Thursday, 26 April 2007

Netiquette: Avoiding the perils of e-mail

[...] with emails, everyone needs to be a little harder on themselves and cut everyone else a little more slack."

The pair argue that email is the "hardest written medium of all" and it's difficult not to disagree. Some people send an email instead of a letter, others substitute it for a phone call. For recipients to know which was intended - and so the tone of their response - can be crucial.

Tone is something that needs to be injected into an email, otherwise the reader might misinterpret it. Emails encourage the "lesser angels of our nature", making us angrier, less sympathetic and more easily wounded than usual because we are unable to monitor the reactions of the person with whom we are communicating.

Some of Send's remedies to the absence of tone - namely liberal use of exclamation marks and abbreviations such as LOL (laugh out loud) - seem unsophisticated, especially from a book that also advises people to err on the side of formality when deciding whether to address people by their first names.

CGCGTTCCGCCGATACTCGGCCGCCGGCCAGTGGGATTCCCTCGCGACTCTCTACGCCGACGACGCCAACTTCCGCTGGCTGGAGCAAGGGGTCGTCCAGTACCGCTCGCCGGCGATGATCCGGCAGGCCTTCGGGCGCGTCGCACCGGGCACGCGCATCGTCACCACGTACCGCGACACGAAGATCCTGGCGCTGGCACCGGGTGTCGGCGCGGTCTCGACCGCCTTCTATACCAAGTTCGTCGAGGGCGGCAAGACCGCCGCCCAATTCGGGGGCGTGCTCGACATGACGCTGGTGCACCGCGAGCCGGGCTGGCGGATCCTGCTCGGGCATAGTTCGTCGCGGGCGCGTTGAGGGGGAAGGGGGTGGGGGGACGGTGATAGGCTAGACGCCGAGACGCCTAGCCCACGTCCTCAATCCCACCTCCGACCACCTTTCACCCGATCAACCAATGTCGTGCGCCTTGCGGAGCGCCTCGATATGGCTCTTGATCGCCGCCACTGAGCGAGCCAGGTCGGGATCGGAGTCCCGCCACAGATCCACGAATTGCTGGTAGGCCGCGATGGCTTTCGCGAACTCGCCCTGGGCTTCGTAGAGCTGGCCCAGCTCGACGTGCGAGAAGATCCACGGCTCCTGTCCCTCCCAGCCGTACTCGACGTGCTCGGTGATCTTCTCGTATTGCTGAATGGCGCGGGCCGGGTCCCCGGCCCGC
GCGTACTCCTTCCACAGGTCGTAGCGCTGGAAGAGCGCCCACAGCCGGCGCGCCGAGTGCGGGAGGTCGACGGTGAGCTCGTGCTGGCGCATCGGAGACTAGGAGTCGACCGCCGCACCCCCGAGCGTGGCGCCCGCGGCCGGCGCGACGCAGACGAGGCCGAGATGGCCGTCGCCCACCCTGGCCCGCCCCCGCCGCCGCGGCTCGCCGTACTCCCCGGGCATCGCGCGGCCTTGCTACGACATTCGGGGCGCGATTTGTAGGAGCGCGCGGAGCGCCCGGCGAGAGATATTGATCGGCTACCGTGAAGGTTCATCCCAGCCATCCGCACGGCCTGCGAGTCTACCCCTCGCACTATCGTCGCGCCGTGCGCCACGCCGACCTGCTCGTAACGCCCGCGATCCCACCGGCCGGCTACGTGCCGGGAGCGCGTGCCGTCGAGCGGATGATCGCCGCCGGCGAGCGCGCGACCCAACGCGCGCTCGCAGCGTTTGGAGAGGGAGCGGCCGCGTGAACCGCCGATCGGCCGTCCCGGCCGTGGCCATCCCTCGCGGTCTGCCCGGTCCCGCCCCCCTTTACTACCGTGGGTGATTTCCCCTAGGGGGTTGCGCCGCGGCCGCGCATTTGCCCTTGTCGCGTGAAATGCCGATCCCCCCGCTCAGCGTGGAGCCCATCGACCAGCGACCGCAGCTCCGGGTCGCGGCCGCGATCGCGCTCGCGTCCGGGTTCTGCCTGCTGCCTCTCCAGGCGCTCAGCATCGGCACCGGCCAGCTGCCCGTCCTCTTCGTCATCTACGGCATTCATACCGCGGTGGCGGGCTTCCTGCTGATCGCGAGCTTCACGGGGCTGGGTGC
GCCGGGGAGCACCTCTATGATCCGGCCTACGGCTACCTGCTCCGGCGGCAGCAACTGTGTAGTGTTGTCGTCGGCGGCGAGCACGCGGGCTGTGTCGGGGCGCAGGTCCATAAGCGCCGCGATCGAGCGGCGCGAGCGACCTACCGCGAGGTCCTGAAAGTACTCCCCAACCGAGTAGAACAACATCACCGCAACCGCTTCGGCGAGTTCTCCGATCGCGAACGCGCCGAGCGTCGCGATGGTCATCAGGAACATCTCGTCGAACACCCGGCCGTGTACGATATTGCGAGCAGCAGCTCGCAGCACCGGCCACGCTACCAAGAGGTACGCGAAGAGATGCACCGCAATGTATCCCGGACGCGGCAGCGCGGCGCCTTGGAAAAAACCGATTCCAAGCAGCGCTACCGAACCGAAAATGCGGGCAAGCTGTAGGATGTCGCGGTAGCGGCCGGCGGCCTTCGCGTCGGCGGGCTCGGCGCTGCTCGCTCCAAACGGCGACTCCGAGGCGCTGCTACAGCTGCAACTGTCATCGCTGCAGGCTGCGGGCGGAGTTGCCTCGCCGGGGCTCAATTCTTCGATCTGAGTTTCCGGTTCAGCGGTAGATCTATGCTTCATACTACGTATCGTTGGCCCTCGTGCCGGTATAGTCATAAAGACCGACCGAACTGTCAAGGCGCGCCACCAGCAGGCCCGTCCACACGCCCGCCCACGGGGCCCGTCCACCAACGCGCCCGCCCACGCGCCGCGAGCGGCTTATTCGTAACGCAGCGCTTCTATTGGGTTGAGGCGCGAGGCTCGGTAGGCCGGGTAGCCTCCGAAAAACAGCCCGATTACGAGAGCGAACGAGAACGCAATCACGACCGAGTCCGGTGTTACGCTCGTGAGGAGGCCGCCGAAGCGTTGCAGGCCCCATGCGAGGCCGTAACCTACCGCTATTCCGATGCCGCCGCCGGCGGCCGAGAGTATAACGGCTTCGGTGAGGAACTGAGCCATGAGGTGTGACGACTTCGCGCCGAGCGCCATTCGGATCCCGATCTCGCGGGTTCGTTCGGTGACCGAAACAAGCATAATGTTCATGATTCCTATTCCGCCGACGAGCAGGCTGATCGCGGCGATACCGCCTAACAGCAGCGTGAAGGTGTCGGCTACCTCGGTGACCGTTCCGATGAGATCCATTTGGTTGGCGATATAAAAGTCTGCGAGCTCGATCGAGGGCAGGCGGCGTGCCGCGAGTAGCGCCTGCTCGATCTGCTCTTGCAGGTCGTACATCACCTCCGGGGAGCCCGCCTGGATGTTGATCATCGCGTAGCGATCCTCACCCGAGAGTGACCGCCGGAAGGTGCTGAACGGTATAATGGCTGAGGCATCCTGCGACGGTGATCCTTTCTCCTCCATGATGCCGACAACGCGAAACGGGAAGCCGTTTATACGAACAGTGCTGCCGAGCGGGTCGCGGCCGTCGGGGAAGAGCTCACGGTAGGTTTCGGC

But Schwalbe and Shipley are email conservatives. Their starting point is that we send far too many emails and their Holy Grail is to encourage email "that is so effective that it cuts down on email".

Littered throughout the book are repeated suggestions that, sometimes, a phone call or even - deep breath - a letter might be more appropriate. In an age of email over-use and abuse, much of their advice seems sound, if not sometimes slightly obvious.

Their two top tips are "Think before you send" and "Send email you would like to receive". Their "eight deadly sins" include emails that are "unbelievably vague", "cowardly", "too casual", "inappropriate" and insult you "so badly you have to get up from your desk". Read more

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